NewsEducation / November 26, 2018

DePauw Faculty Approve 'Vote Of No Confidence' In University President

DePauw University, Greencastle2018-11-26T00:00:00-05:00
DePauw Faculty Approve 'Vote Of No Confidence' In University President

DePauw University faculty members approved a vote of no confidence in President Mark McCoy.

Steve Burns/WFIU-WTIU News, file photo

For the first time in DePauw University history, faculty members approved a vote of no confidence in the university’s chief executive.

Faculty at the private university in Greencastle voted last week to approve the resolution concerning President Mark McCoy, who took office in July 2016.

They cite concerns about financial stability, cutbacks to employee health coverage, and how recent hate crimes on campus were handled, among other things.

Howard Brooks is a professor and Chair of the Faculty. He says the vote has no power, but they wanted to send the board of trustees a message.

"The faculty pulled this card out in terms of the vote of no confidence to make sure the board understood how upset the faculty were," Brooks says. "I mean, we’ve never done a vote of no confidence in the president before."

About 31 percent of faculty members voted to approve the measure, while 22 percent opposed it. 24 percent voted to abstain and the rest didn’t participate in the vote.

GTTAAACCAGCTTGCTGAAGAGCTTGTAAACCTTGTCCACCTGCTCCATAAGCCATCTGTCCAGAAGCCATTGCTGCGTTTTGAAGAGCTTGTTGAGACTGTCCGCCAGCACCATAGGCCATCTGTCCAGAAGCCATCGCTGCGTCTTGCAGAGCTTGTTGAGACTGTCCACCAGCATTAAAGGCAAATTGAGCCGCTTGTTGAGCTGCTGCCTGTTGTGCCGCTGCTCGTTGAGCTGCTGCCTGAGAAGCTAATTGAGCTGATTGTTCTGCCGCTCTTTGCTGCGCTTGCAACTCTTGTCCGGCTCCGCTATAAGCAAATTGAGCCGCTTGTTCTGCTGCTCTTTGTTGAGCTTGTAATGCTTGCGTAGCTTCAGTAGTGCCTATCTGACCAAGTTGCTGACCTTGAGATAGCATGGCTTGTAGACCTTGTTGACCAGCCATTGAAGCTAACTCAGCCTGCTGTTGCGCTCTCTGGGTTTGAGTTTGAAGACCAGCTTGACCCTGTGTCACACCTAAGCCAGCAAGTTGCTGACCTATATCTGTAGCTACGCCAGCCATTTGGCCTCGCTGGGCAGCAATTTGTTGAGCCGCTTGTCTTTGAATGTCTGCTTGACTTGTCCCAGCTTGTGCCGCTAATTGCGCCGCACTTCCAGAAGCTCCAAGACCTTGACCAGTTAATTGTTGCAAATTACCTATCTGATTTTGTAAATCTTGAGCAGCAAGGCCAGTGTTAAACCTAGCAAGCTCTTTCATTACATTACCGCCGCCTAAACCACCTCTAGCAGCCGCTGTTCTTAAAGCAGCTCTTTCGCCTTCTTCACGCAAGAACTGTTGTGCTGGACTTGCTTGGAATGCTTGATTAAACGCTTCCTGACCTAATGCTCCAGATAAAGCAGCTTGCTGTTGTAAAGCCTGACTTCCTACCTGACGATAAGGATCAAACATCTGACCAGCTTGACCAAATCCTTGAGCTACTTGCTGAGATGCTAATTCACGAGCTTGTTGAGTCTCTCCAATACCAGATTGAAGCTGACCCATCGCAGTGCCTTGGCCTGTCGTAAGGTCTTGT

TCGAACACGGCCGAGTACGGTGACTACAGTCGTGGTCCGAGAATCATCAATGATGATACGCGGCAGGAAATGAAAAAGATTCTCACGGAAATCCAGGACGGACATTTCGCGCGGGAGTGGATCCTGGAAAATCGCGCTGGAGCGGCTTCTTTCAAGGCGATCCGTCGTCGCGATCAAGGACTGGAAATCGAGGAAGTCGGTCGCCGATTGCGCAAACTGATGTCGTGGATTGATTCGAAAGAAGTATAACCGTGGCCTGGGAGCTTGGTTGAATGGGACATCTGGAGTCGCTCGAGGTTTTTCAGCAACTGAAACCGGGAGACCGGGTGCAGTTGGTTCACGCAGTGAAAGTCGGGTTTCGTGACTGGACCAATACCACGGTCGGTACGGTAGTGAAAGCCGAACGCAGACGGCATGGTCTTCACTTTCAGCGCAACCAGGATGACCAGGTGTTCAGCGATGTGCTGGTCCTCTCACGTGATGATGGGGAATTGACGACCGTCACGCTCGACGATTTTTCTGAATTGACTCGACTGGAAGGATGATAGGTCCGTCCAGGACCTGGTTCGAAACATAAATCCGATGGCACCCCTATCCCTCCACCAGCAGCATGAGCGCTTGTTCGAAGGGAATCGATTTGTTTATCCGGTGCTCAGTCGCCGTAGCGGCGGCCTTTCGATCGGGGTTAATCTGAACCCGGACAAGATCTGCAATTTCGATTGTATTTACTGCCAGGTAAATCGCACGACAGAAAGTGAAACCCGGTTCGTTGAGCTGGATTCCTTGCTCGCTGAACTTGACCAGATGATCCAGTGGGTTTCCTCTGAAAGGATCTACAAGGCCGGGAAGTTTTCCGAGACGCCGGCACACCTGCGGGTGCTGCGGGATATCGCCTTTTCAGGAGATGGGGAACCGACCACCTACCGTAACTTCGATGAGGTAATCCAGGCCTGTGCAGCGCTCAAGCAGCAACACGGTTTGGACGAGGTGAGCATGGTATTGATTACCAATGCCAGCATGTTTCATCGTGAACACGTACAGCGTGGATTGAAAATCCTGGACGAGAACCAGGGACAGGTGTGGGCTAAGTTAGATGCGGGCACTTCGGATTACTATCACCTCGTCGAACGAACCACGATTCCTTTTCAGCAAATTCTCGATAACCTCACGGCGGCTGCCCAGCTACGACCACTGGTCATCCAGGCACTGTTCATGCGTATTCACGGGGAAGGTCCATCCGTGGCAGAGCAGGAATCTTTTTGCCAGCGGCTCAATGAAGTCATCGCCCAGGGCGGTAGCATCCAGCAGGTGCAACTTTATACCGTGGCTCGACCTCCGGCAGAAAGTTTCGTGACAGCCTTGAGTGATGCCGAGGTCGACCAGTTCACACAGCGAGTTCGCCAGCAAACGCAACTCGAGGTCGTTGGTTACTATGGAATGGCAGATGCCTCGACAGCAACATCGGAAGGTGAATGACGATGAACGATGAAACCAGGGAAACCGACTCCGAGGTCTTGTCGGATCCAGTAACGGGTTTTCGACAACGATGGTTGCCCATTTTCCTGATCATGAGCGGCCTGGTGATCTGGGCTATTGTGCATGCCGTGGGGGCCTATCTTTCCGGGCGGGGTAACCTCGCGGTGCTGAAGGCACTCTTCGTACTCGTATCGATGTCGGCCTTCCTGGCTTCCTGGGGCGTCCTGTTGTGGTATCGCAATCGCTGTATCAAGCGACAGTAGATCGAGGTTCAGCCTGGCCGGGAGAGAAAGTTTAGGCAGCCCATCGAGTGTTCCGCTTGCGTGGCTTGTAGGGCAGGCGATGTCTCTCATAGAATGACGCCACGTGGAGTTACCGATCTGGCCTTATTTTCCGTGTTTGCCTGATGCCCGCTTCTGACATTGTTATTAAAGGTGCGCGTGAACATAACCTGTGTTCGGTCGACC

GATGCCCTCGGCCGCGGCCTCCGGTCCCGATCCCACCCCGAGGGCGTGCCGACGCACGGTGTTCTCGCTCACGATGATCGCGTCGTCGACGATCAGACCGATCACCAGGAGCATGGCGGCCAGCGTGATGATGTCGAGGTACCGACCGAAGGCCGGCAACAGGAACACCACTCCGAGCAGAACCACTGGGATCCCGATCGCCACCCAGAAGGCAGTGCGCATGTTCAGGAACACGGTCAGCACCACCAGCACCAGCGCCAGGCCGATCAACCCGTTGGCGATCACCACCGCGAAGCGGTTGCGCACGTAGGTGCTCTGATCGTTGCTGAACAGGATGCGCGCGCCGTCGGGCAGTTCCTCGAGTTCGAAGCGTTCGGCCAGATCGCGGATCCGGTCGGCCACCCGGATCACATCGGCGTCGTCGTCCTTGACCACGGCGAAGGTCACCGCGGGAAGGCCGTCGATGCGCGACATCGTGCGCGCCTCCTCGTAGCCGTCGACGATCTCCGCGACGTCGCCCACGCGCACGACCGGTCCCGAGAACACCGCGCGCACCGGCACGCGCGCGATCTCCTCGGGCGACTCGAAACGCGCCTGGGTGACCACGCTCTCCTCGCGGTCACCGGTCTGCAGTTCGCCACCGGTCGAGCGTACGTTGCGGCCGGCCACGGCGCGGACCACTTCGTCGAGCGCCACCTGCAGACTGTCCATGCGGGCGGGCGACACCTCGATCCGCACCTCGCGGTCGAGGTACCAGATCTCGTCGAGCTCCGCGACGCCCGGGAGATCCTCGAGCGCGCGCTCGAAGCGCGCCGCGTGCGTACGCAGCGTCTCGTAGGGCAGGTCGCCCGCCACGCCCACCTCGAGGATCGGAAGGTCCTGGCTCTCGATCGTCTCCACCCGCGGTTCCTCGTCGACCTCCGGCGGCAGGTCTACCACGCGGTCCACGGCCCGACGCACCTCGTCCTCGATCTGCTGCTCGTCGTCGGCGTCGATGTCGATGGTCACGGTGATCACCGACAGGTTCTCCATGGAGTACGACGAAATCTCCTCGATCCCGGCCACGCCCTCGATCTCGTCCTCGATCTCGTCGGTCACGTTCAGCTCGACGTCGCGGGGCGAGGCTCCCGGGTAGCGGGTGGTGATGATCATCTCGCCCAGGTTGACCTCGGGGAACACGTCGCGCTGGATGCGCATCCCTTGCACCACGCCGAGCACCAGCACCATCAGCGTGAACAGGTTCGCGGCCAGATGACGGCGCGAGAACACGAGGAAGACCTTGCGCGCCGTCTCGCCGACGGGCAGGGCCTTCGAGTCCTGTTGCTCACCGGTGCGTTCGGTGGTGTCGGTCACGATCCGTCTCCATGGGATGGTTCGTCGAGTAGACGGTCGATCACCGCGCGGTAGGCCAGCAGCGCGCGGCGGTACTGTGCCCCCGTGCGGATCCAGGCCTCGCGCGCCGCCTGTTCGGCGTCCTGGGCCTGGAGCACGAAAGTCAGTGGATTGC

In a letter sent to faculty after the vote, the trustees say they remain confident in McCoy’s ability to lead the institution and say the vote of no confidence is unwarranted.

DePauw Trustees Letter to F... by on Scribd

The board suggests having a forum between faculty, administration and trustees to discuss concerns.

Brooks says that would be a good step forward.

"I think there’s been a sense by some faculty that decisions are made independent of any input from faculty or any thought to the campus community," he says. "It would be nice if we can get to where we can work more directly."

Special Adviser to the President Ken Owen declined an interview, but said in a statement the president is carrying out necessary changes that the Board of Trustees has asked him to make.

"The Board of Trustees has called upon Dr. McCoy to make needed changes to stay ahead of what we see happening in higher education and to ensure the institution's long-term success, which includes investing more into the student experience, curtailing costs, and identifying innovative revenue opportunities," Owen said. "Such change is difficult and creates tension. Fortunately, DePauw has a sizeable endowment and is nearing completion of a record breaking campaign, so there is a strong foundation from which to forward. The Board supports the efforts the president has taken and will work with the faculty and all campus constituents in the days ahead."

Last month, 22 student organizations signed a letter expressing no confidence in the university administration.

Before serving as president, McCoy served as dean of the School of Music for five years.

 

 

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